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The voice of Scotland’s vibrant voluntary sector

Published by Scottish Council for Voluntary Organisations

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Threat to society lottery income

This news post is almost 9 years old

The UK government should be looking to support the surge in society lotteries not over-regulate, according to a new report.

Tighter controls on the operations of society lotteries could see almost £90m lost from the income of UK charities.

The Centre for Economic and Business Research(Cebr) is calling on the government to use a Department for Culture, Media and Sport (DCMS) consultation into society lotteries to increase the amount of money going to good causes rather than reduce it.

Cebr’s report, What have we got to lose? How Society Lotteries could do even more for good causes, warns that this kind of funding could be cut in half if the government goes ahead with proposals to tighten regulatory controls on society lotteries.

Society lotteries are run for the benefit of non-commercial societies and include anything from a raffle to a large society lottery which can sell tickets worth more than £20,000.

They are operated by many of the UK’s best known charities as well as hundreds of local charities such as hospices.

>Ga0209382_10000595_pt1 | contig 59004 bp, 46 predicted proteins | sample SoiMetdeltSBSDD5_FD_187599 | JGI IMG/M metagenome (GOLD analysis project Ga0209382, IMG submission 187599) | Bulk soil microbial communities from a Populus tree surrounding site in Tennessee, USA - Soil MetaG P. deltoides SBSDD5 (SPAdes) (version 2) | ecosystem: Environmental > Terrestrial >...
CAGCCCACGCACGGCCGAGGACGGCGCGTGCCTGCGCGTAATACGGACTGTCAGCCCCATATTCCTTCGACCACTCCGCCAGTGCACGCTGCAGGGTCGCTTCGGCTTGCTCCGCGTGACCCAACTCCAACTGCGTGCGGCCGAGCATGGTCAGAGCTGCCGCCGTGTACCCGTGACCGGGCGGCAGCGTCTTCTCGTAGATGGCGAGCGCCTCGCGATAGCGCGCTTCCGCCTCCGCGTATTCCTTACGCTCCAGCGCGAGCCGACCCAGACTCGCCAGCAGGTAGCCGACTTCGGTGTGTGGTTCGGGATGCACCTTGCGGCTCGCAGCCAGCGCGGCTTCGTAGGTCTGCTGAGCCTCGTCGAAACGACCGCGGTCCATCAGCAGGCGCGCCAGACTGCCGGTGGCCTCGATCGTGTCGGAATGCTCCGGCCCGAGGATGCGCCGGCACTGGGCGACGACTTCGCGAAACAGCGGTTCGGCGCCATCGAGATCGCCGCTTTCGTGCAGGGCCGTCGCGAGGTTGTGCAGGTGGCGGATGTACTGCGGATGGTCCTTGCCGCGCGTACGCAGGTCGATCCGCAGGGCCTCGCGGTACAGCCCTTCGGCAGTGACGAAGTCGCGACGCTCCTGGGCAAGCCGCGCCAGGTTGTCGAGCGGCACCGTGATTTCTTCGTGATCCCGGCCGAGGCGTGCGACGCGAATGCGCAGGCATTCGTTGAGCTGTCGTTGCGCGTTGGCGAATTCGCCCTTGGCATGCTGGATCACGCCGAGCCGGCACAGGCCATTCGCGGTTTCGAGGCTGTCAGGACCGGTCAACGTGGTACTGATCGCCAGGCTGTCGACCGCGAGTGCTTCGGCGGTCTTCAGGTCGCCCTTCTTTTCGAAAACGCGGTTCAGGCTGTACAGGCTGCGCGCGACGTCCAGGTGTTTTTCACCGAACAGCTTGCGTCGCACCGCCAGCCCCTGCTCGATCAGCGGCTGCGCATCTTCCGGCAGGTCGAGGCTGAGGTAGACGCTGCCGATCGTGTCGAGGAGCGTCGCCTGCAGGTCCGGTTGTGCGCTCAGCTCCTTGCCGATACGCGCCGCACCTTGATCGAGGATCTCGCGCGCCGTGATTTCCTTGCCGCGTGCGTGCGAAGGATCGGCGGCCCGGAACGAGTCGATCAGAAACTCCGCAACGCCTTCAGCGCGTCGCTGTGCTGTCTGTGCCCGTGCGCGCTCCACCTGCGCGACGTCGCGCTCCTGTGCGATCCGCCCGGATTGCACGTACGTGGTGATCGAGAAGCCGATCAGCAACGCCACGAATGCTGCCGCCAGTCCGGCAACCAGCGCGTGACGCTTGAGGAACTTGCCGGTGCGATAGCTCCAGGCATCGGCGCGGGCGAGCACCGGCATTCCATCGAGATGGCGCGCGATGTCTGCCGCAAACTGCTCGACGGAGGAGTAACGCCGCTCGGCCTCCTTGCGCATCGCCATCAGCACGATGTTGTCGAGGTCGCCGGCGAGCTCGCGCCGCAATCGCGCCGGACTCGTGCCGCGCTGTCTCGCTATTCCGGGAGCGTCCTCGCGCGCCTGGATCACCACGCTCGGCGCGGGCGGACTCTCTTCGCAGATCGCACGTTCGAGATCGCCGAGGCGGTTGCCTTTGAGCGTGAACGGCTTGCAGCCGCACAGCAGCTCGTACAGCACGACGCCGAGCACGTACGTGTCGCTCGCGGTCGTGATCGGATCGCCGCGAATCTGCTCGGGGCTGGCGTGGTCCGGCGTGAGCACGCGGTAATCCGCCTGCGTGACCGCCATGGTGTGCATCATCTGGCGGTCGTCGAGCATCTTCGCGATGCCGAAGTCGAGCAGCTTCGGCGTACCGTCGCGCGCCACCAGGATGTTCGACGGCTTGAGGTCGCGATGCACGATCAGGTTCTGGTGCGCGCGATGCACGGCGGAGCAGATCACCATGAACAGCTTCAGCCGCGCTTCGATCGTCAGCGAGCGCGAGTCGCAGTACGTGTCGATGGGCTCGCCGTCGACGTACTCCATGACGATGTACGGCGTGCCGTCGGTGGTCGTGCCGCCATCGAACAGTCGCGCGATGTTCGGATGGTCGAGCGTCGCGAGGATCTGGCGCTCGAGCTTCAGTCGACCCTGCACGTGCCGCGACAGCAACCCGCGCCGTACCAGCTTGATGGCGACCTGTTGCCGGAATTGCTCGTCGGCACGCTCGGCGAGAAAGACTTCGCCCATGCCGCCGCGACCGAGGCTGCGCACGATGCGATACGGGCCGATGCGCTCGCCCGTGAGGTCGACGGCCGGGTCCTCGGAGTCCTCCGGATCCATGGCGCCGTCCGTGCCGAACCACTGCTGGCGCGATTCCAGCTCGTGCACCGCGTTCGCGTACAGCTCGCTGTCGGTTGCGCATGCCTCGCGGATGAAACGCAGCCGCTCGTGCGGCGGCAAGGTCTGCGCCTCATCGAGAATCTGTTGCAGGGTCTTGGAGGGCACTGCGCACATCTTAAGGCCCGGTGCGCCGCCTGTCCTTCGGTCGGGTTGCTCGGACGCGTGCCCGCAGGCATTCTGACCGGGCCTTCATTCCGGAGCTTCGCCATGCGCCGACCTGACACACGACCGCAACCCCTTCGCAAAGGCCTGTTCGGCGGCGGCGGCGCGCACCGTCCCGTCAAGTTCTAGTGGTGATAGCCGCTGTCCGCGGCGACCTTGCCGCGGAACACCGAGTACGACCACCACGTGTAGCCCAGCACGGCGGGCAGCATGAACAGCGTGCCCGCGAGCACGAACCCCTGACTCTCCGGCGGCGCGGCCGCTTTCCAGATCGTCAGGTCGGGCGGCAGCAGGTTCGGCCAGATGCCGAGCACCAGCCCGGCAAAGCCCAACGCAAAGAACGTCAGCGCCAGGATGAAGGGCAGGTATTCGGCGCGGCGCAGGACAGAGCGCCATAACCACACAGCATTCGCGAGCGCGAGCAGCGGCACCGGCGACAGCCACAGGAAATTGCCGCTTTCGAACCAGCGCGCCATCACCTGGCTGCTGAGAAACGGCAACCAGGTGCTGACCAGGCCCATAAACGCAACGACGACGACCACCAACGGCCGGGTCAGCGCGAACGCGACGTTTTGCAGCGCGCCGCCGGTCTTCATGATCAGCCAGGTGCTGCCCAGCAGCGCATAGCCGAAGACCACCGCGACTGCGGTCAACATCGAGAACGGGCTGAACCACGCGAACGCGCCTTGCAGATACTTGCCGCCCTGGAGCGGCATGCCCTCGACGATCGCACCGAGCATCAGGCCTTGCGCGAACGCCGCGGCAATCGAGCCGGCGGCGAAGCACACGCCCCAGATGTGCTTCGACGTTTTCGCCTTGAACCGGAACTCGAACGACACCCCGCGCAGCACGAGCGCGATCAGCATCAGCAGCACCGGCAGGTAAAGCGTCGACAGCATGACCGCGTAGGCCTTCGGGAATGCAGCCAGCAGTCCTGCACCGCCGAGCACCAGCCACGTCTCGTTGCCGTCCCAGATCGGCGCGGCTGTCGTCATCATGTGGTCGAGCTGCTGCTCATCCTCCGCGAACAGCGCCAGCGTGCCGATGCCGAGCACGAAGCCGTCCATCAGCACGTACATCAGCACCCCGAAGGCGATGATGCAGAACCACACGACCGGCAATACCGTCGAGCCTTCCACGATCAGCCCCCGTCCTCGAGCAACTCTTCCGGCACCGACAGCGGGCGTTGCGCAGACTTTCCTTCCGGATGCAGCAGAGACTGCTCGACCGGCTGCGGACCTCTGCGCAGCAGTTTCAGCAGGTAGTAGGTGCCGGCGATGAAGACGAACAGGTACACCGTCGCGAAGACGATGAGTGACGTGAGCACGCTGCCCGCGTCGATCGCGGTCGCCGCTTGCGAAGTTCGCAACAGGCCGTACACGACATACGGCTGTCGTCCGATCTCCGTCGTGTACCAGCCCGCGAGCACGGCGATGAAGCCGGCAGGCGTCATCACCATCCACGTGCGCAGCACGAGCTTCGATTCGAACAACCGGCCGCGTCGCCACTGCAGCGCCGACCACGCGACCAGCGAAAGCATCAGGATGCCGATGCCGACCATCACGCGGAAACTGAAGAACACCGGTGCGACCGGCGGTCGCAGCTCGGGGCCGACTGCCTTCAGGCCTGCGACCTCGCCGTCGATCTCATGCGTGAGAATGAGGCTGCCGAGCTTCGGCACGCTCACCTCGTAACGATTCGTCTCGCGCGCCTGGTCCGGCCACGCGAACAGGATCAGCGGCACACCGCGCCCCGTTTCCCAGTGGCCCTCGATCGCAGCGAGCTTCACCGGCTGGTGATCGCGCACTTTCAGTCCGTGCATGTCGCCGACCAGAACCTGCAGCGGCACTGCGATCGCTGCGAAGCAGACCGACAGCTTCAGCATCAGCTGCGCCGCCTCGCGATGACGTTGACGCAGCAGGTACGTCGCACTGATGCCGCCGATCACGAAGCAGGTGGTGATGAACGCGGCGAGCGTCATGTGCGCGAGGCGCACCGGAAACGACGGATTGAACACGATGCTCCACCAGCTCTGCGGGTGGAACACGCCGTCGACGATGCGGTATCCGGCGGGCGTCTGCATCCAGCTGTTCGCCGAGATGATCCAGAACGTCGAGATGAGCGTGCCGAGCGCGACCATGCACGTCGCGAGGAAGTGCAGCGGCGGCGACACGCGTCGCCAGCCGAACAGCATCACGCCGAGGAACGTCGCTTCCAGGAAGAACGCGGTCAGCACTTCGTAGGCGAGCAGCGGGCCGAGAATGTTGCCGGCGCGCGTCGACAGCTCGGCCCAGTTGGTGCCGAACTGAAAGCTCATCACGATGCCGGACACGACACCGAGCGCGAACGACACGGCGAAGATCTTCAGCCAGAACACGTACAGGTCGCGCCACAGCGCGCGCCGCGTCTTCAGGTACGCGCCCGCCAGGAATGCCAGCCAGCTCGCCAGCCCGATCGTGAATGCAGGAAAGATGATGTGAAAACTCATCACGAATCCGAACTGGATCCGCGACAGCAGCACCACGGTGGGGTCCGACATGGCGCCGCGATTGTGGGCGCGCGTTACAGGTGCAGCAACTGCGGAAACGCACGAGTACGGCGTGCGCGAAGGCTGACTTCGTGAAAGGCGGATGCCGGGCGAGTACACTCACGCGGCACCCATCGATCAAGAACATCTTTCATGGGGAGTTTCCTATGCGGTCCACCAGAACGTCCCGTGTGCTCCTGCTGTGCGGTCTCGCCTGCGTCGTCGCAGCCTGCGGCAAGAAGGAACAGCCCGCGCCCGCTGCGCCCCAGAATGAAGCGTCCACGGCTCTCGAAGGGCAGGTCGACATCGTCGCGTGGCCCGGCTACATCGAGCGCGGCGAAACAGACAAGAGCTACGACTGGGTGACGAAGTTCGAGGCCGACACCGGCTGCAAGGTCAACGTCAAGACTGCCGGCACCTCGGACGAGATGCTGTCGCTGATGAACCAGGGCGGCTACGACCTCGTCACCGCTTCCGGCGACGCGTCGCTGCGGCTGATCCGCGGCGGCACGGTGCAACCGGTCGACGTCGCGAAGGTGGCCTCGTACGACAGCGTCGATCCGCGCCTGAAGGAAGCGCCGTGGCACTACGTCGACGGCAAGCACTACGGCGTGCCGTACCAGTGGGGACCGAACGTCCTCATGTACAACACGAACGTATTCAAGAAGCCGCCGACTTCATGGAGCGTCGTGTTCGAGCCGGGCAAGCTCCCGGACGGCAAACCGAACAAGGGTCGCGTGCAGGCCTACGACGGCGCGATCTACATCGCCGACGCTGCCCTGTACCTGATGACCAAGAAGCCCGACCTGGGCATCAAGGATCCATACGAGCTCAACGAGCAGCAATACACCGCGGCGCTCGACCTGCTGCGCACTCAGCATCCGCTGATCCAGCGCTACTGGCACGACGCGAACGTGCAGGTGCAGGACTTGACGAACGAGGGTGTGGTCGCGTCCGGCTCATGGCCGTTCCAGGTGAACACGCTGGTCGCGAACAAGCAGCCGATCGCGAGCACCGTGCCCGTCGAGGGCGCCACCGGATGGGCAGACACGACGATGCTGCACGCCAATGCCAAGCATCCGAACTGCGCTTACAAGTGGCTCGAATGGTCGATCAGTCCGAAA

Currently 20% of all ticket sales' income must go directly to the good cause and cannot be used to cover running costs.

The report, which was commissioned by the Lotteries Counciland the Institute of Fundraising, however, calls for that rule to be relaxed.

It claims that spreading the income requirements over three years would enable smaller organisations to invest in setting up bigger lotteries.

Fears that the increasing popularity of society lotteries is having a negative impact on National Lottery ticket sales, however, means the DCMS consultation is expected to consider imposing tighter restrictions.

The report notes, however although the sector raised £155 million for good causes in 2012-13 this is “a figure which has increased in every year since the financial crisis, over which time personal giving has faltered” and National Lottery sales have soared.

Clive Mollett, chairman of the Lotteries Council, said: “We are delighted by the success and growing popularity of society lotteries. We would love to be able to do more to support the vast number of good causes we help fund across the length and breadth of Britain. We appeal to the government to look at our constructive proposals to create a win-win situation.”

Peter Lewis, chief executive of the Institute of Fundraising, added: “It’s clear that playing a lottery supporting a specific good cause is a popular way for the public to give money to charity, so we should do what we can to encourage it. We can do more to make it easier for charities to raise funds in this way and I hope ministers will read this report very carefully and act on its recommendations.”



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